64. Staff meeting

The business phone stayed quiet which was both predictable and a blessing. It was now the full-on cold-and-rainy season and people were staying put, the way they do when they don’t want to break up right before Christmas or move house in a howling gale.

As a concession to Jesse, George deferred the ‘Inaugural all-hands meeting’ until three days after his beating, and scheduled it for half an hour after sunset.

Jesse had made the best of his ‘time off’.

Kelli, one of Jesse’s women friends, had brought herself and her entertaining carpetbag along the next day, only to stand in the doorway in perplexity at the story his bruises were telling.

Rather than demanding sex, which he had been expecting, she had tended his wounds with arnica and his many aches with judicious, gentle massage, and left him tucked in bed, blasted, with the earphones in and his favourite mix tape going. She hadn’t slept over, and he hadn’t heard her leave.

He called Lark the next day. Lark was dumping him, mostly by avoiding any communication, and he felt grisly about it. The concussion made him irritable, nauseated, and weepy.

I almost died. Whyyyyy won’t she talk to me. But why give a shit that one of your girlfriends is dumping you when your other girlfriend is being A PAL, Jesse thought. There was sarcasm in there, but it was drowned in self-pity.

He called Raven, who came through the door determined to be full of bustle and cheer, only to burst into tears when she saw him.

“That bad?” He laughed at her expression and burst his lip open again.

“Why didn’t you call the police?”

“‘Cause George helped himself to some of the stuff they were trying to steal.”


“Also, my phone isn’t technically legal, or even technically possible, and George has made it clear that I gotta smash it before a cop gets hold of it.”

“You have a concussion and you’re working for a thief who steals from thieves.” She took a deep breath, and stared at him with narrowed eyes.

“Mebbe, but he was smart enough to put a tracker on the truck and figure out I was in trouble, otherwise you might be arranging my funeral right now,” Jesse said. He fell silent and lay back.  Raven got him to eat something nourishing and inoffensive, and gave him a two litre jug of lime flavoured fizzy water, and then left for her shift.

The head pain was a staircase made of broken glass that he scaled to rational thought at his peril. The nose pain had settled into being crappy instead of overwhelming. It amazed him that with all this pain, he could still clearly distinguish the head bash from his broken nose. He felt resentful that he hadn’t gone to hospital, and also very relieved. He knew that for unicorns like him, hospitals were places where well-intentioned and underpaid people got carte blanche to make fatal mistakes.

George had tended to him, roughly and effectively, even if he’d sauntered off with all the g.d. opium, which seemed paternalistic after they’d looted it fair and square. He knew what George was doing and it pissed him off.

He was on T3s, sourced god knew where, brought by George the next day. George told him not to move or watch TV for at least two more days.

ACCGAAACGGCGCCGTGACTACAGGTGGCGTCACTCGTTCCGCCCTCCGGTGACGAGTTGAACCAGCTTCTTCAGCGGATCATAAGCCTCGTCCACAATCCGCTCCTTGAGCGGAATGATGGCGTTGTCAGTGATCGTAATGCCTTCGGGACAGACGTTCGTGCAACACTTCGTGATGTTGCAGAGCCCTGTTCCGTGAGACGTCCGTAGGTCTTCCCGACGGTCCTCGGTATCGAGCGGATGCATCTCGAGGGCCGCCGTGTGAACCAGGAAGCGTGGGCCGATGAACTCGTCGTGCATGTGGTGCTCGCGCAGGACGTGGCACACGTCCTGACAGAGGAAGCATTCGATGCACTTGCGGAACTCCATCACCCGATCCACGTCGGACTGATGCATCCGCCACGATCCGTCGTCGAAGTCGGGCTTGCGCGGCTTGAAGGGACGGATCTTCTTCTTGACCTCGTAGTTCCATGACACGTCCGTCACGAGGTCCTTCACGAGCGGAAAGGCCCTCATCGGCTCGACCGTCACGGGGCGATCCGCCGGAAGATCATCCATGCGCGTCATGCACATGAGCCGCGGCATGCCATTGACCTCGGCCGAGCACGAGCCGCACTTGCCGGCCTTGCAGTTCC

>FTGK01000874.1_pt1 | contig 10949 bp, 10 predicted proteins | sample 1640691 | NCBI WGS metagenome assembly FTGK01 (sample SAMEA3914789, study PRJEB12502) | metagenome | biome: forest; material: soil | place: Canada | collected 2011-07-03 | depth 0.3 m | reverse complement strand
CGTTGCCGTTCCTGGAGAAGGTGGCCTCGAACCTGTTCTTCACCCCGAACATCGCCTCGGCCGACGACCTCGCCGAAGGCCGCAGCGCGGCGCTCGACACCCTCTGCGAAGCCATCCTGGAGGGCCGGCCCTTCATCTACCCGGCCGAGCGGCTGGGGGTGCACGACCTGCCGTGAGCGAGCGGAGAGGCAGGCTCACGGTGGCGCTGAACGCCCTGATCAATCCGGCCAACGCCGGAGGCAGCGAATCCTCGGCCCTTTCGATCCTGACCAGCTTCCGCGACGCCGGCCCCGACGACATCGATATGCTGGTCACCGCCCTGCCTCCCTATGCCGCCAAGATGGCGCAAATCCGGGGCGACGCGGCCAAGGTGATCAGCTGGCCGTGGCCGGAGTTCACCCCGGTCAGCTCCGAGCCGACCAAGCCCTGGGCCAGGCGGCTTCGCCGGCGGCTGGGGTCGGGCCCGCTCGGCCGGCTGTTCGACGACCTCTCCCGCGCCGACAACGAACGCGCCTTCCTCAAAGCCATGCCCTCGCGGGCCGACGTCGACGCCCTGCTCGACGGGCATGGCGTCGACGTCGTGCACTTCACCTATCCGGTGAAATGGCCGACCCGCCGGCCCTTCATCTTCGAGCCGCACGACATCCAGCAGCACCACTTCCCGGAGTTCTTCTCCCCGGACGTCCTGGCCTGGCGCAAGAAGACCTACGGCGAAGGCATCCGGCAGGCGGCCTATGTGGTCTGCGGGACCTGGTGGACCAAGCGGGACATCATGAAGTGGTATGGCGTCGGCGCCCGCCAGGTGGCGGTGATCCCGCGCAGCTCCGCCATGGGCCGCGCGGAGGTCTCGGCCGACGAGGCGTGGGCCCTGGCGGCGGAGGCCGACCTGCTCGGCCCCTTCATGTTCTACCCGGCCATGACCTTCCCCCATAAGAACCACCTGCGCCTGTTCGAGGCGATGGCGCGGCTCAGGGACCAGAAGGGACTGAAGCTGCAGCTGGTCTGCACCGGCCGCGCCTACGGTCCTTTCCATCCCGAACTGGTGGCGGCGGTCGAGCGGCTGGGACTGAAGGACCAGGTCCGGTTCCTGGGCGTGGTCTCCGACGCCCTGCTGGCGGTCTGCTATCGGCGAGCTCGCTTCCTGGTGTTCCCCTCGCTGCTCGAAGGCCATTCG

Kelli hadn’t made him move that much, since he’d had the sense to tell her he was concussed. She had complained about him not going to the hospital either.

Jesse thought suddenly of his mother, shoving her face in his face, screaming, screaming, but never hitting, because that would be wrong. 

It was men who’d hit him; tied him up and hit him.  He didn’t mind that they’d hit him, strangely, but every time he thought about them tying him up so he couldn’t defend himself, he could feel his blood pressure rise so that his nose pulsed in agony.  Michel called him and said the whole affair was the stupidest thing he’d ever heard.  He must have heard about the beating from George; there was no way Jesse was going to call Michel merely to listen to him Monday morning quarterback his way through everything he’d done wrong. He hung up on him, with a cold, “This isn’t helping me recuperate, you wad,” and Michel had had the decency not to call back. His voice sounded stupid to him, and he couldn’t really breathe through his nose yet.

It was an alien who’d cared for him, somewhere he felt safe.

He couldn’t concentrate.  His thoughts stammered and pinned themselves to trivia.

He was pleased the meeting was taking place on his terms, and annoyed that everyone would see his bruises. He considered himself to be a meek individual, although stubborn if crossed, and wondered if his unevenly colourful face would hurt his chances of making friends or being taken seriously.

In the event, he was fine.

Colin he already knew. They nodded to each other without much change of expression. Michel was sitting on the balcony next to a large blue bucket, which appeared to have something splashing in it; he looked back at Colin, who raised his eyebrows and micro-nodded. So that was Kima. He was finally going to meet her.

He was introduced to Avtar, who was a ‘communication specialist’, and a native guy named Sparrow, who was a fisherman with a sideline as a water-taxi moving aliens around the Salish Sea.